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Sex Transm Infect. 2019 Jun 7. pii: sextrans-2019-053992. doi: 10.1136/sextrans-2019-053992. [Epub ahead of print]

Does internet-accessed STI (e-STI) testing increase testing uptake for chlamydia and other STIs among a young population who have never tested? Secondary analyses of data from a randomised controlled trial.

Author information

1
Faculty of Epidemiology and Population Health, London School of Hygiene & Tropical Medicine, London, UK emma.wilson@lshtm.ac.uk.
2
Department of Medical Statistics, Faculty of Epidemiology and Population Health, London School of Hygiene & Tropical Medicine, London, UK.
3
Department of Sexual Health and HIV, King's College Hospital NHS Foundation Trust, London, UK.
4
School of Population Health and Environmental Sciences, King's College London, London, UK.
5
Faculty of Epidemiology and Population Health, London School of Hygiene & Tropical Medicine, London, UK.

Abstract

OBJECTIVES:

To assess the effectiveness of an internet-accessed STI (e-STI) testing and results service on testing uptake among young adults (16-30 years) who have never tested for STIs in London, England.

METHODS:

We conducted secondary analyses on data from a randomised controlled trial. In the trial, participants were randomly allocated to receive a text message with the web link of an e-STI testing and results service (intervention group) or a text message with the link of a website listing the locations, contact details and websites of seven local sexual health clinics (control group). We analysed a subsample of 528 trial participants who reported never testing for STIs at baseline. Outcomes were self-reported STI testing at 6 weeks, verified by patient record checks, and time from randomisation to completion of an STI test.

RESULTS:

Uptake of STI testing among 'never testers' almost doubled. At 6 weeks, 45.3% of the intervention completed at least one test (chlamydia, gonorrhoea, syphilis and HIV), compared with 24.1% of the control (relative risk [RR] 1.88, 95% CI 1.47 to 2.40, p<0.001). For chlamydia and gonorrhoea testing combined, uptake was 44.3% in the intervention versus 24.1% in controls (RR 1.84, 95% CI 1.44 to 2.36, p<0.001). The intervention reduced time to any STI test (restricted mean survival time: 29.0 days vs 36.3 days, p<0.001) at a time horizon of 42 days. CONCLUSIONS : e-STI testing increased uptake of STI testing and reduced time to test among a young population of 'never testers' recruited in community settings. Although encouraging, questions remain on how best to manage the additional demand generated by e-STI testing in a challenging funding environment. Larger studies are required to assess the effects later in the cascade of care, including STI diagnoses and cases treated.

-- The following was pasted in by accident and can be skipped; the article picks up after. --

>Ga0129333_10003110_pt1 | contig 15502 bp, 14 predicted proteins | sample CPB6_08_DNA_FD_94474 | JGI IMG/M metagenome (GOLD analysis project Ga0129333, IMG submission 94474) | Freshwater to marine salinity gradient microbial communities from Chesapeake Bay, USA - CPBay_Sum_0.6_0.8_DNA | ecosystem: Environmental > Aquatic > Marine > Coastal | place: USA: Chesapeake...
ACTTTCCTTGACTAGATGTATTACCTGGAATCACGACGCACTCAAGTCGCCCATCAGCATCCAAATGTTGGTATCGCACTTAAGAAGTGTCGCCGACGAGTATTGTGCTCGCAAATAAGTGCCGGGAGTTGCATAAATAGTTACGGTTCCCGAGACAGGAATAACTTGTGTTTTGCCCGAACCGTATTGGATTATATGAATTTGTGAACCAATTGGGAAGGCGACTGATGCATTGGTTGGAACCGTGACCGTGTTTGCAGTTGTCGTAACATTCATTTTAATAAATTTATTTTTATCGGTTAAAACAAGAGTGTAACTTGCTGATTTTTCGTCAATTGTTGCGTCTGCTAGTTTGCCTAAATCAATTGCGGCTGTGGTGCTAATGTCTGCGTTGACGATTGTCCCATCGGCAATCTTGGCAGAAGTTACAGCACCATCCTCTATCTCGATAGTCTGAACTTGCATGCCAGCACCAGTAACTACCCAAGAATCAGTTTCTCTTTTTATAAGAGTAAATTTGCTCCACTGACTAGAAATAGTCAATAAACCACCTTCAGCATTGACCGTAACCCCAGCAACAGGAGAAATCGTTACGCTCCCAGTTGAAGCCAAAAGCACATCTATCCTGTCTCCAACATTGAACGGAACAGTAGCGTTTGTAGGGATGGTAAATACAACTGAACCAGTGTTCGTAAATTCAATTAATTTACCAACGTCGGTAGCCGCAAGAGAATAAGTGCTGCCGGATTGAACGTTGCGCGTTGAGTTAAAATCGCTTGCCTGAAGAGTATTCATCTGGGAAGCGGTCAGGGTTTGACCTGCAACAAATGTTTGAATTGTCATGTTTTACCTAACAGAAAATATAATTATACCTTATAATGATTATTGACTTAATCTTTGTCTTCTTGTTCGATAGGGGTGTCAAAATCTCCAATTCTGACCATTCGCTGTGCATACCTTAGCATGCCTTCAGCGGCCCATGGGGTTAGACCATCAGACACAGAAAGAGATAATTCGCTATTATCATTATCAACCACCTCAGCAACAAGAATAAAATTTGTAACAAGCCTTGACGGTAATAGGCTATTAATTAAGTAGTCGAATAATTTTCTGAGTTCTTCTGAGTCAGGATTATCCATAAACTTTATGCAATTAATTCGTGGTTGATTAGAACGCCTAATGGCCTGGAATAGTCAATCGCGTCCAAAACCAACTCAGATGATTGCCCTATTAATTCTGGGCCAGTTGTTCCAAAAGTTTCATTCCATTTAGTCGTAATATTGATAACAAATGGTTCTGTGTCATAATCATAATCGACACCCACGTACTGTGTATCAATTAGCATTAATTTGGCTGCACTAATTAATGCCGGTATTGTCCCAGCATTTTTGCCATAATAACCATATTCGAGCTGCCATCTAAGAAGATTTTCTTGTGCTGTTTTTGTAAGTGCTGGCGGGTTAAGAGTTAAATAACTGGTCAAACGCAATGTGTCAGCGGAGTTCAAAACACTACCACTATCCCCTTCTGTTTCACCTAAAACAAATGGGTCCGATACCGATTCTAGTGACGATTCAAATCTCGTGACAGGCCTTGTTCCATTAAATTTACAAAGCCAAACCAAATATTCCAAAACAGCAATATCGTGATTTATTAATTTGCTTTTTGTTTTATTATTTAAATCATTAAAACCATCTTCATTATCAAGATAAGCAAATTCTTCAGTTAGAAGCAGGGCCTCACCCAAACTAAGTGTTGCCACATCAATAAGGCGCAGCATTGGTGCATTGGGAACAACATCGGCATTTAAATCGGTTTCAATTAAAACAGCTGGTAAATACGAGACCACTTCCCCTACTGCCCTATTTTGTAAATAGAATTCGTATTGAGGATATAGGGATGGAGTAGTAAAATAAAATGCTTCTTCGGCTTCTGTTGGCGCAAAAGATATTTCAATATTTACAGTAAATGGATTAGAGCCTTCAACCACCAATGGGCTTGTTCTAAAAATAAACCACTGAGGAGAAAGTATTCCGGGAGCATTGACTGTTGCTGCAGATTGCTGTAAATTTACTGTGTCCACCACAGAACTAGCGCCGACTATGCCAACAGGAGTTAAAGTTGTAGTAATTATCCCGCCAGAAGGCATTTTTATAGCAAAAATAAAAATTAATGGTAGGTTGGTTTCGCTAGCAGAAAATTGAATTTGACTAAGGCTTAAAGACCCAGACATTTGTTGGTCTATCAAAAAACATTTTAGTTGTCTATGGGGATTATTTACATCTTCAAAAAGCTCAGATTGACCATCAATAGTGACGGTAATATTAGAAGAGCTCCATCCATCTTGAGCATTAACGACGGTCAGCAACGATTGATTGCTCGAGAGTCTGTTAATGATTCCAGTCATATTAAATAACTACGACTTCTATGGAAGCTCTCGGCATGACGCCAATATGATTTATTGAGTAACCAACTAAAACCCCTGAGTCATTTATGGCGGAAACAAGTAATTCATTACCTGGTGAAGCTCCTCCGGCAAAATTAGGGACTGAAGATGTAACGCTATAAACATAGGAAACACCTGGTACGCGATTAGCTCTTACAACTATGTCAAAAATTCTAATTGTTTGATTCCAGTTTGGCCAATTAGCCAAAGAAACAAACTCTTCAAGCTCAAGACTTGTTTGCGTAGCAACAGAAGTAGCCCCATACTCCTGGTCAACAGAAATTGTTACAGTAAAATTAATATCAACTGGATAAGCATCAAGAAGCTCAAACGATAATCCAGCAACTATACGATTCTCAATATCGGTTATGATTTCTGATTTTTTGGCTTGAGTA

KEYWORDS:

diagnosis; programme evaluation; service delivery; testing

PMID:
31175210
DOI:
10.1136/sextrans-2019-053992
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Conflict of interest statement

Competing interests: EW reports receiving a PhD studentship from Guy’s and St Thomas’ Charity via SH:24 (a not-for-profit community interest company). PB report grants from Guy’s and St Thomas’ charity via SH:24 (a not-for-profit community interest company) during the conduct of the study. CF reports receiving funding for her time from Guy’s and St Thomas’ Charity paid via SH:24 (a not-for-profit community interest company). PB is a director of SH:24 (a not-for-profit community interest company).

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